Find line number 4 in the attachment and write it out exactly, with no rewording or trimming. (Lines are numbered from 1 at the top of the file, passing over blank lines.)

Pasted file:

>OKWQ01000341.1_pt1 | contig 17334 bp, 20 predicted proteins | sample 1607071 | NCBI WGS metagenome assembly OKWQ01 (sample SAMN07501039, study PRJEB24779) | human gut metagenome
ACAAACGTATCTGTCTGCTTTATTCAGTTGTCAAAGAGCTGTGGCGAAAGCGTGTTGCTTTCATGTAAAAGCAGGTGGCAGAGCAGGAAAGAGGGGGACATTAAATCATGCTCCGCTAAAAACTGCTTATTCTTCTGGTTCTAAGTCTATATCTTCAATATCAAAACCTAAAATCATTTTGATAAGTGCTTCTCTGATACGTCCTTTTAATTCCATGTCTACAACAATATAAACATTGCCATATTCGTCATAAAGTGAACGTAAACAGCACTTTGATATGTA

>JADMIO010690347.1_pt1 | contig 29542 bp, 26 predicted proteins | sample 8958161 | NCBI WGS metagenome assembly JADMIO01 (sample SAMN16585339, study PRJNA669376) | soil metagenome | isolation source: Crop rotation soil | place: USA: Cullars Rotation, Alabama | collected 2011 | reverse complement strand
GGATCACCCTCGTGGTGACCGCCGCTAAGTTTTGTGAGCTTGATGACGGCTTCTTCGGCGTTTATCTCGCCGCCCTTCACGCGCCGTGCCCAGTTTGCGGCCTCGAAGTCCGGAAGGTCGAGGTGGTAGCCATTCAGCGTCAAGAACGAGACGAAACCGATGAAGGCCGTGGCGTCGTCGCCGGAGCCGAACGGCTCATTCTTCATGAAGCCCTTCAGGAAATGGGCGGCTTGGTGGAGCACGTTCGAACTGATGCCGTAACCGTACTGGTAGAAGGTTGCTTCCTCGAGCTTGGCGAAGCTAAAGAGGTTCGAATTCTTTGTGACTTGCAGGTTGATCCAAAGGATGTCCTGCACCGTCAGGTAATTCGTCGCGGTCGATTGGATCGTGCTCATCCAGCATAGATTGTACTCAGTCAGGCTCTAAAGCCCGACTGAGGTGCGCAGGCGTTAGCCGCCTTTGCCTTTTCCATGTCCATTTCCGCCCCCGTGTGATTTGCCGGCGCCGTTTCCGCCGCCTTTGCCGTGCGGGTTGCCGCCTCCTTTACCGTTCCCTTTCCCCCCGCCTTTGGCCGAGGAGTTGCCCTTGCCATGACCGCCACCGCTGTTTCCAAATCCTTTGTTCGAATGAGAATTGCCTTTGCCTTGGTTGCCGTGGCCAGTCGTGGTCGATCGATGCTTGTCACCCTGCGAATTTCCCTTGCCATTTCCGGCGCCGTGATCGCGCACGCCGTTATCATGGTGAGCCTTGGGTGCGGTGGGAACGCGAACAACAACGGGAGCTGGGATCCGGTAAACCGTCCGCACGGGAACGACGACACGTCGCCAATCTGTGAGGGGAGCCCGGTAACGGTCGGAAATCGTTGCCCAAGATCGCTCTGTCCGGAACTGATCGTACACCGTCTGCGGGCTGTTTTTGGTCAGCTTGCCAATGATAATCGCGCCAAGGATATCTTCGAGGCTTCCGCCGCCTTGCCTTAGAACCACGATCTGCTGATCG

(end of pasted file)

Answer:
GGATCACCCTCGTGGTGACCGCCGCTAAGTTTTGTGAGCTTGATGACGGCTTCTTCGGCGTTTATCTCGCCGCCCTTCACGCGCCGTGCCCAGTTTGCGGCCTCGAAGTCCGGAAGGTCGAGGTGGTAGCCATTCAGCGTCAAGAACGAGACGAAACCGATGAAGGCCGTGGCGTCGTCGCCGGAGCCGAACGGCTCATTCTTCATGAAGCCCTTCAGGAAATGGGCGGCTTGGTGGAGCACGTTCGAACTGATGCCGTAACCGTACTGGTAGAAGGTTGCTTCCTCGAGCTTGGCGAAGCTAAAGAGGTTCGAATTCTTTGTGACTTGCAGGTTGATCCAAAGGATGTCCTGCACCGTCAGGTAATTCGTCGCGGTCGATTGGATCGTGCTCATCCAGCATAGATTGTACTCAGTCAGGCTCTAAAGCCCGACTGAGGTGCGCAGGCGTTAGCCGCCTTTGCCTTTTCCATGTCCATTTCCGCCCCCGTGTGATTTGCCGGCGCCGTTTCCGCCGCCTTTGCCGTGCGGGTTGCCGCCTCCTTTACCGTTCCCTTTCCCCCCGCCTTTGGCCGAGGAGTTGCCCTTGCCATGACCGCCACCGCTGTTTCCAAATCCTTTGTTCGAATGAGAATTGCCTTTGCCTTGGTTGCCGTGGCCAGTCGTGGTCGATCGATGCTTGTCACCCTGCGAATTTCCCTTGCCATTTCCGGCGCCGTGATCGCGCACGCCGTTATCATGGTGAGCCTTGGGTGCGGTGGGAACGCGAACAACAACGGGAGCTGGGATCCGGTAAACCGTCCGCACGGGAACGACGACACGTCGCCAATCTGTGAGGGGAGCCCGGTAACGGTCGGAAATCGTTGCCCAAGATCGCTCTGTCCGGAACTGATCGTACACCGTCTGCGGGCTGTTTTTGGTCAGCTTGCCAATGATAATCGCGCCAAGGATATCTTCGAGGCTTCCGCCGCCTTGCCTTAGAACCACGATCTGCTGATCG